New ranking of top rabbis sets Jewish tongues to wagging

Topping the list of the country's most influential rabbis is Marvin Hier.

hier 88 (photo credit: )
hier 88
(photo credit: )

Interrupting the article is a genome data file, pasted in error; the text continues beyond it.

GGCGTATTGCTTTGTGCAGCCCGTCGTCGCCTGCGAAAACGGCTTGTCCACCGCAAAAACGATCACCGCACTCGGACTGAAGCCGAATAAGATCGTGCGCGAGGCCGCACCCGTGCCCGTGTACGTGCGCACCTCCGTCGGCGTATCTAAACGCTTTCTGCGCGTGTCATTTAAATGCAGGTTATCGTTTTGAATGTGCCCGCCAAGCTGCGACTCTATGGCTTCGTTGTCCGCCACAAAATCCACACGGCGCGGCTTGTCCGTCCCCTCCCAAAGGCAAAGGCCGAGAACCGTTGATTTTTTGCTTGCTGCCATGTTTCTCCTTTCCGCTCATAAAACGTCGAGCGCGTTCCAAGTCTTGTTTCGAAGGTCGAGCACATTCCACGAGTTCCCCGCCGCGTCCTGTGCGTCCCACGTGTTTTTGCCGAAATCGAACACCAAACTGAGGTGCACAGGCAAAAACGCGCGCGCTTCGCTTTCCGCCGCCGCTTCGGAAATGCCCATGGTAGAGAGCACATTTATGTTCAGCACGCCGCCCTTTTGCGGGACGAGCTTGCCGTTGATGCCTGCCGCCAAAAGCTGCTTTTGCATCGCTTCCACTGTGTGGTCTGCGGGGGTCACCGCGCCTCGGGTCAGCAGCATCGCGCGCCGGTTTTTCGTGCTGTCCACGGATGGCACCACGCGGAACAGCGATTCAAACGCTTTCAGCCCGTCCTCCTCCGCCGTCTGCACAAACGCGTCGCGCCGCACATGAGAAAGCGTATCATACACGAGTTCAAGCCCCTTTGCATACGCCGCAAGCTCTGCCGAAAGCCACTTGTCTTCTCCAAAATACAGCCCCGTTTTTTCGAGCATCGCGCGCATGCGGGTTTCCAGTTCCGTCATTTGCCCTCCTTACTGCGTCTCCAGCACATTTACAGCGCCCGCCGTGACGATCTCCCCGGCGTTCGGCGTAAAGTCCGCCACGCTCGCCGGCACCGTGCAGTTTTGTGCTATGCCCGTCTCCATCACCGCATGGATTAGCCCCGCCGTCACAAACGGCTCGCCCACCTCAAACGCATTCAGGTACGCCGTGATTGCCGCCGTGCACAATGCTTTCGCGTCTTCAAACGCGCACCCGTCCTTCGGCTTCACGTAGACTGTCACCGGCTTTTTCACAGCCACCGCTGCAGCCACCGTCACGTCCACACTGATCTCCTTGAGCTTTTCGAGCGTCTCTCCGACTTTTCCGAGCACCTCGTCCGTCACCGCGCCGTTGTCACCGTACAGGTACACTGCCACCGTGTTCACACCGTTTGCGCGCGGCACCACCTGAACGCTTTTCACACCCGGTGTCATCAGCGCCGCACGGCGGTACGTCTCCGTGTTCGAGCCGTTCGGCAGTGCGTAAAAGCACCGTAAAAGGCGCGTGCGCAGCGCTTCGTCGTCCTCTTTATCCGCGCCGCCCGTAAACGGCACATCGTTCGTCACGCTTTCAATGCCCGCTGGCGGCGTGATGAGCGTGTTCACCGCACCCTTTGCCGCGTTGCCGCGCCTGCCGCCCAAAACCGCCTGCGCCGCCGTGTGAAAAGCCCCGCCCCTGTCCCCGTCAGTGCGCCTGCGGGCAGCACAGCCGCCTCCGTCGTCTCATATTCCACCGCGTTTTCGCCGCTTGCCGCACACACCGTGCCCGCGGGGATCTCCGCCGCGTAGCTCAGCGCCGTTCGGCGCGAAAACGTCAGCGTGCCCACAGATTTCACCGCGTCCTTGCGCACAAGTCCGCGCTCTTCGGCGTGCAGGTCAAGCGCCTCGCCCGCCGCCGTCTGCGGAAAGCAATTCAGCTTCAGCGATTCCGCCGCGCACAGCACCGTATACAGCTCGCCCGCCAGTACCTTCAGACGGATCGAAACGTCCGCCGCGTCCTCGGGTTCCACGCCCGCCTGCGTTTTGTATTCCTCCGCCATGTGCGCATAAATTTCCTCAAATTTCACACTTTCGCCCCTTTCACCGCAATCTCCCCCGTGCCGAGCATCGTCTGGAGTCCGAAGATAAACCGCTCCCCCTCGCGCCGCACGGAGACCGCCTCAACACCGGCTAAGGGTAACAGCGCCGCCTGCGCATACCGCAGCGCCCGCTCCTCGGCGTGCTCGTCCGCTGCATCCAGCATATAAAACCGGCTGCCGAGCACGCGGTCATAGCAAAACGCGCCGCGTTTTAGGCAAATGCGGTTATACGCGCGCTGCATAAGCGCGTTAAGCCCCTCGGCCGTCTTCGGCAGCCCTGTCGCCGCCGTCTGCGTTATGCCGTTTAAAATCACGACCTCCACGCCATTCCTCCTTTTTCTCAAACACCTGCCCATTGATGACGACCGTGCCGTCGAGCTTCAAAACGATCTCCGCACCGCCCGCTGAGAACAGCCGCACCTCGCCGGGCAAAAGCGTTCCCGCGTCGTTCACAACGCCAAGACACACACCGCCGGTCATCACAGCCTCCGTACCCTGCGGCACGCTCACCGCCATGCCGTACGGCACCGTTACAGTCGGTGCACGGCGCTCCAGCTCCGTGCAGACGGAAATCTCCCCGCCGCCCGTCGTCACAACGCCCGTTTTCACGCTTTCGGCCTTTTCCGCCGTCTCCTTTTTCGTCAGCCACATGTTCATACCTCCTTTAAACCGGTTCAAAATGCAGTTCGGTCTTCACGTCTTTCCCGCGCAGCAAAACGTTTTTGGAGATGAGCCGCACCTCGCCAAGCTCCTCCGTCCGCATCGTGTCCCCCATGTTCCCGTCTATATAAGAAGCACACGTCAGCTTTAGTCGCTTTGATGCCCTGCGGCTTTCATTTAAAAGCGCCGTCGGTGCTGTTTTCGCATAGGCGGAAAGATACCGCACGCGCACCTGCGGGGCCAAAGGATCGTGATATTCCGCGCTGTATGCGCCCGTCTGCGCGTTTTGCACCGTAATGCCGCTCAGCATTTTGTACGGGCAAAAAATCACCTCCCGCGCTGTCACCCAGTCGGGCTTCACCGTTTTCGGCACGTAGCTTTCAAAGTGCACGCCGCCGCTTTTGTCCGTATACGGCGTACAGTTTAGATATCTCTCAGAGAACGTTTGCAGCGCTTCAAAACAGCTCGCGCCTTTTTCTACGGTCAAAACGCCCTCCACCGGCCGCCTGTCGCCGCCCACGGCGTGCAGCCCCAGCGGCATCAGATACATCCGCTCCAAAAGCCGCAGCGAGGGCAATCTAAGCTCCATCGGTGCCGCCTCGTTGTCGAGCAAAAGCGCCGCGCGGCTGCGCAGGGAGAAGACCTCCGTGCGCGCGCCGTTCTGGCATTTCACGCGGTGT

Forbes magazine may be famed for its annual ranking of the 400 wealthiest Americans, but Newsweek is giving that list of high rollers a run for its money with a list of America's top holy rollers. Topping the list of the country's most influential rabbis is Marvin Hier (read his JPost blog), dean of the Simon Wiesenthal Center in Los Angeles. Chabad Rabbi Yehuda Krinsky, right-hand man to the Chasidic sect's late rebbe, came in second. Uri Herscher of the Skirball Center in Los Angeles, Yehuda Berg of the Kabbalah Center in Los Angeles and author Harold Kushner rounded out the top five. Sharon Kleinbaum of the Beth Simchat Torah synagogue in New York City was the top-ranked woman rabbi at No. 19. Only five women made the list. Several of the rabbis - including Elliot Dorff (ranked No. 30), Irwin Kula (8) and Zalman Teitelbaum (15) -- also appear on the Forward 50, the Jewish paper's annual list of the most influential Jews in America. Unlike the Newsweek list, the Forward rankings are not limited to rabbis and include Jews active in politics, activism and sports, among other categories. The Newsweek ranking is the work of three Hollywood power brokers: Sony Pictures CEO and Chairman Michael Lynton; Gary Ginsberg of News Corp.; and Jay Sanderson of JTN Productions. The trio used a crude ranking system to determine the rabbis' renown, judging them on their international reputation, media profile, political influence and constituency size, among other criteria. "I promise I won't let it go to my head," Hier told JTA. "I'm honored that I came out as No. 1. I'd be less than candid if I said that I felt differently." Shmuley Boteach, who placed ninth, had a different take. The author of "Kosher Sex" and star of the reality television series "Shalom in the Home" isn't known for fleeing the spotlight, but in this case he didn't mince words, calling the list meaningless, corrosive and fleeting. "It's bad enough that every Tuesday at 5 I need to wait for the ratings of 'Shalom in the Home' to see what my number is," Boteach said. "And now there's another list." Sanderson told JTA that Boteach "obviously didn't understand what the list was all about," which he described as an effort to initiate a conversation about the changing role of Jewish leadership. Sanderson concedes that he's disappointed with what has ensued. "The most surprising thing was how defensive a lot of people are about the list," he said. "The conversation isn't as constructive as I hoped it would be." Marc Schneier (33) told JTA he found it "very telling" that few rabbis on the list were both congregational and organizational leaders. Among the exceptions - besides himself - are Avi Weiss (25), who leads a synagogue in New York City as well as the Yeshivat Chovevei Torah Rabbinical School; and Michael Lerner (28), editor of Tikkun magazine and rabbi of Beyt Tikkun in Berkeley, Calif. The list's appearance Monday set the Jewish blogosphere buzzing, inspiring a storm of talkback comments that parsed the list from numerous angles, obsessing over the denominational breakdown, geographic distribution and omissions. The ranking included more Orthodox rabbis (15) and fewer Conservative ones (10) than their proportion of the overall U.S. Jewish population would suggest. It also was weighted toward the West Coast, with four of the top 10 based in Los Angeles. Critics also questioned what business three Hollywood types have ranking the nation's rabbis. One bone of contention concerned Berg, who some contend isn't even really a rabbi. As founder of the Kabbalah Center in L.A., Berg has gained fame for ministering to the likes of Demi Moore and Madonna. "Any list that has Yehuda Berg on it is a list that I do not want to be on," said one rabbi who made the cut. "I think his name up there on the top tells you all you need to know about the Jewish sophistication of these folks." Attempts to reach Berg on Tuesday were unsuccessful, but Sanderson defended his inclusion, saying Berg is largely responsible for the public's increasing familiarity with Kabbalah. "This is a pop phenomenon," Sanderson said, "and he's in the middle of it."